No. 357 Philadelphia 1982, APPEAL FROM THE ORDER ENTERED DECEMBER 23, 1981 IN THE COURT OF COMMON PLEAS OF LUZERNE COUNTY, ORPHANS NO. 1902 OF 1965
Delano M. Lantz, Harrisburg, for appellant.
Bernard Chanin, Philadelphia, for participating party.
Cirillo, Johnson and Montemuro, JJ. Johnson, J., filed a dissenting opinion.
[ 320 Pa. Super. Page 193]
This is an appeal from a Final Decree of December 23, 1981, issued by the Court of Common Pleas of Luzerne County, Orphans' Court Division, which dismissed objections to a Petition for Adjudication and Account.
Israel Schwarzbarth died testate on December 17, 1965, and his Will and Codicils were probated on December 31, 1965. Among the assets of his estate was a trust, created out of the residuary estate, the income of which was to be paid to his widow, the executrix, Goldie Schwarzbarth (hereinafter "Goldie").*fn1 Mrs. Laura Freiman, decedent's adopted daughter and the appellant here, filed objections to the account on November 18, 1969 and amended objections on October 18, 1978, claiming that she was entitled to a share of the trust property.*fn2 The basis for her claim was that
[ 320 Pa. Super. Page 194]
Goldie had failed to comply with the terms of the trust and had thereby forfeited her interest therein.*fn3
The matter was heard before the Orphans' Court which found that the requirements set forth in decedent's Will, relating to the trust, had been complied with and entered an Adjudication and Decree Nisi to that effect on November 12, 1981. Appellant filed a motion for leave to file exceptions nunc pro tunc to the Adjudication and the Decree. The Orphans' Court, on December 23, 1981, entered a Final Decree, which while granting the motion to file exceptions nunc pro tunc, dismissed the exceptions in their entirety.
Paragraph 2, Subsection (a) of Israel Schwarzbarth's Will, executed on February 23, 1965, and on which the appellant's claim is predicated, provides as follows:
To pay the net income therefrom periodically, but not less than quarterly, to or for the benefit of my wife, GOLDIE, during her life or for so long as she shall retain the surname of SCHWARZBARTH, whichever event shall first occur.
Subsection (b) of Paragraph 2 of the Will was altered by Codicil dated June 25, 1965, and provides that,
"Upon the occurrence of either of the two events mentioned in Subparagraph (b) of this Item of my Will, the said Trust shall terminate and the Trustee shall distribute all the undistributed principal and income, free of Trust, in three equal shares, with one of the said shares to go to my daughter, LAURA, another of the said shares to my daughter, MAXINE, if they are then living, and third of the said shares shall be cut up into as many parts as I have grandchildren then living, that is to say, children of my said daughters, LAURA and MAXINE, with each of the said grandchildren to take per capita. In the event, however, that either of my daughters, LAURA or MAXINE, should not survive the occurrence of either of the two events mentioned in Subparagraph "A" of this item,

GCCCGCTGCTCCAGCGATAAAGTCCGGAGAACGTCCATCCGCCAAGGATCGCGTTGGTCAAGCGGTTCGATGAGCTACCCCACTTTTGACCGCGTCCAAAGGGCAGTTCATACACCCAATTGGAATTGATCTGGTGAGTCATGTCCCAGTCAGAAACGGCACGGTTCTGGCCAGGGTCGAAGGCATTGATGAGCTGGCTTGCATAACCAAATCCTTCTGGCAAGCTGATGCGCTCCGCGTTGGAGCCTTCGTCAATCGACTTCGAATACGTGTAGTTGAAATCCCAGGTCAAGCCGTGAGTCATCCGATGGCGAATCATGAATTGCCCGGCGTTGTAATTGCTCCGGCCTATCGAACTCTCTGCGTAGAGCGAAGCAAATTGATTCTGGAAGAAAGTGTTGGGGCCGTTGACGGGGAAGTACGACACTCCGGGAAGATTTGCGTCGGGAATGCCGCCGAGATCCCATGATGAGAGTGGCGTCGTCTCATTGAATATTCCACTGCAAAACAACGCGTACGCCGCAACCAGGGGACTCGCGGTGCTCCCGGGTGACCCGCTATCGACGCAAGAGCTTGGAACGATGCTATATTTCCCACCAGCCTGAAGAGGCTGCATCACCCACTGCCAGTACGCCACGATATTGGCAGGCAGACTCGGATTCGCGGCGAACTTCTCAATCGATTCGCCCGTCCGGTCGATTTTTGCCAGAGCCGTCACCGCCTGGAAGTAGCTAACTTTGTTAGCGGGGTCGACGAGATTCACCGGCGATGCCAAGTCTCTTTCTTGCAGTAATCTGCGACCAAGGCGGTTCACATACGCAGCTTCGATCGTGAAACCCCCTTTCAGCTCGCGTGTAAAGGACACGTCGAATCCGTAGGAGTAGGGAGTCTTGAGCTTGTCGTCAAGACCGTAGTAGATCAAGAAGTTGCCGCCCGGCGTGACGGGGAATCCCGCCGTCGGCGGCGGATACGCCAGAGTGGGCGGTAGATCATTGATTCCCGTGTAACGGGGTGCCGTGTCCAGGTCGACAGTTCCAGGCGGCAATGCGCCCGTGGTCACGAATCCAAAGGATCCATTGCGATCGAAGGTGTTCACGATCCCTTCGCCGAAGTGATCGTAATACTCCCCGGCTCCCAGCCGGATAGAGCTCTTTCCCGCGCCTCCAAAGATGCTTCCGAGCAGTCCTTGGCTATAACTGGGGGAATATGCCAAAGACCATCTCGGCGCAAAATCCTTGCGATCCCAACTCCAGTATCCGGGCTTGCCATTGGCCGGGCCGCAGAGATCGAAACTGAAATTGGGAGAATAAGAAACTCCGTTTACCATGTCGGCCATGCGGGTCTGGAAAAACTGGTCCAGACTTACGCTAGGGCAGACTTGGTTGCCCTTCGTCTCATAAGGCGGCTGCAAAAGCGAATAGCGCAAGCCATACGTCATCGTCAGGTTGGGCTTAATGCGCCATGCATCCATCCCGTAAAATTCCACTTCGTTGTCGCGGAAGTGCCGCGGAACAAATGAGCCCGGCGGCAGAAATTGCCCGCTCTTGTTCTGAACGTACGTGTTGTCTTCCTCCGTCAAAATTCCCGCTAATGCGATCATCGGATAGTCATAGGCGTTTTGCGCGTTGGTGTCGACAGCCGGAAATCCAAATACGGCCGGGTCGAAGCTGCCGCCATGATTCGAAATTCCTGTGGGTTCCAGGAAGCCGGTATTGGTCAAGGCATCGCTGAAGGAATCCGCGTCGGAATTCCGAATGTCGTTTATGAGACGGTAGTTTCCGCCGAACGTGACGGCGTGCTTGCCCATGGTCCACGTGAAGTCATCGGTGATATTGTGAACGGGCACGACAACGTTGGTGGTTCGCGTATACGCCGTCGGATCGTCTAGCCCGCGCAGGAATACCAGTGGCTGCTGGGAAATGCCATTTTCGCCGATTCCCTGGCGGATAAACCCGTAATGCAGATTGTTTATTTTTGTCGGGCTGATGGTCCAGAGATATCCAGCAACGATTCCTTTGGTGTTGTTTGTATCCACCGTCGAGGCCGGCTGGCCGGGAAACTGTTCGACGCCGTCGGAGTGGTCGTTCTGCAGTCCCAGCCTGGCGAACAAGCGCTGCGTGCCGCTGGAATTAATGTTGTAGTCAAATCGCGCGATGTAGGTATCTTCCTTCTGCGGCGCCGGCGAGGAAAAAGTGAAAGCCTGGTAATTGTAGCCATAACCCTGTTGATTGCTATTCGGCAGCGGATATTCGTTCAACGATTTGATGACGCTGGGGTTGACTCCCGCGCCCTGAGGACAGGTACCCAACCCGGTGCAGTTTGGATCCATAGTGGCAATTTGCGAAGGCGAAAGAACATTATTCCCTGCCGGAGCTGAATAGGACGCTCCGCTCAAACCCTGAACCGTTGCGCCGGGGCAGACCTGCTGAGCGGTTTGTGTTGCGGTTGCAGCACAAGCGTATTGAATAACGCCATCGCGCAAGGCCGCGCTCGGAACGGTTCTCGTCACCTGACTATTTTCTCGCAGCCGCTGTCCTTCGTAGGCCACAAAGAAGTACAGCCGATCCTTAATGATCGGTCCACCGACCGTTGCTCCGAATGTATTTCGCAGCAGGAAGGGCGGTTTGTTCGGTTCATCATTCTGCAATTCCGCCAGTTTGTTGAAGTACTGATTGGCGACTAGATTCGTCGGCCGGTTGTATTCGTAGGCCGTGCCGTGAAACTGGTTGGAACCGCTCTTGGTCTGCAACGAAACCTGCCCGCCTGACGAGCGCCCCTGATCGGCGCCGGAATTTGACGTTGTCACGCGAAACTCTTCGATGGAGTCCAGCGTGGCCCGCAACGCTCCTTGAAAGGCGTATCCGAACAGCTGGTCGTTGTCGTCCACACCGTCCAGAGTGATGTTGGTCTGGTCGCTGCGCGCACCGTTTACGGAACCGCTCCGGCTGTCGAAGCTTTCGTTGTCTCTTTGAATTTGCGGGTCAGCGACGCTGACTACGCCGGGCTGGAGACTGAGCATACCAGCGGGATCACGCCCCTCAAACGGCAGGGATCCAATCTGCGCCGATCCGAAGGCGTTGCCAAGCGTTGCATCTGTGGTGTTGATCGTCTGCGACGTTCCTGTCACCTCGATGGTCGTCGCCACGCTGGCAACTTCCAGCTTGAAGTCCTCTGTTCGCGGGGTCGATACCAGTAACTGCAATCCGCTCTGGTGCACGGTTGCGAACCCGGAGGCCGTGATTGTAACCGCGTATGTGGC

[ 320 Pa. Super. Page 195]
then the share of such deceased daughter as she would have received had she survived, shall be paid to her issue, per stirpes, free of Trust."
Appellant contends that Goldie's remarriage to A. David Fried on May 18, 1969, in and of itself, or, in the alternative, the occasional use of her marital surname constitutes noncompliance with the condition set forth in subsection (a) which provides that the income of the trust shall be distributed to Goldie "during her life or for so long as she shall retain the surname of Schwarzbarth. . . ." (emphasis added). Therefore, appellant contends that since Goldie has not "retained" the surname of Schwarzbarth within the terms of decedent's Will, Goldie's life estate therein has been forfeited and the principal and undisposed income should be distributed pursuant to the terms of subsection (b) of the second paragraph of the probated Will.
The Orphans' Court, after determining that the intention of the testator was unclear from the actual language utilized in his Will, looked to extrinsic evidence and found that Goldie had retained the surname of Schwarzbarth in the manner and to the extent intended by the decedent. For the following reasons we affirm the holding of the Orphans' Court.
The process of testimentary adjudication has been well-established by the Pennsylvania Supreme Court.
It is, of course, a cardinal rule that a will is to be construed according to the intent of the testator. Where a court feels that it can with reasonable certainty ascertain the intent of the testator through examination of the will itself, the court generally does not look to matters external to that document. Where, however, a court cannot feel such confidence in distributing the estate by reference to the will only, . . . it is proper and necessary to inquire into the circumstances of the testator at the time of execution of his will and other evidence which bears on ...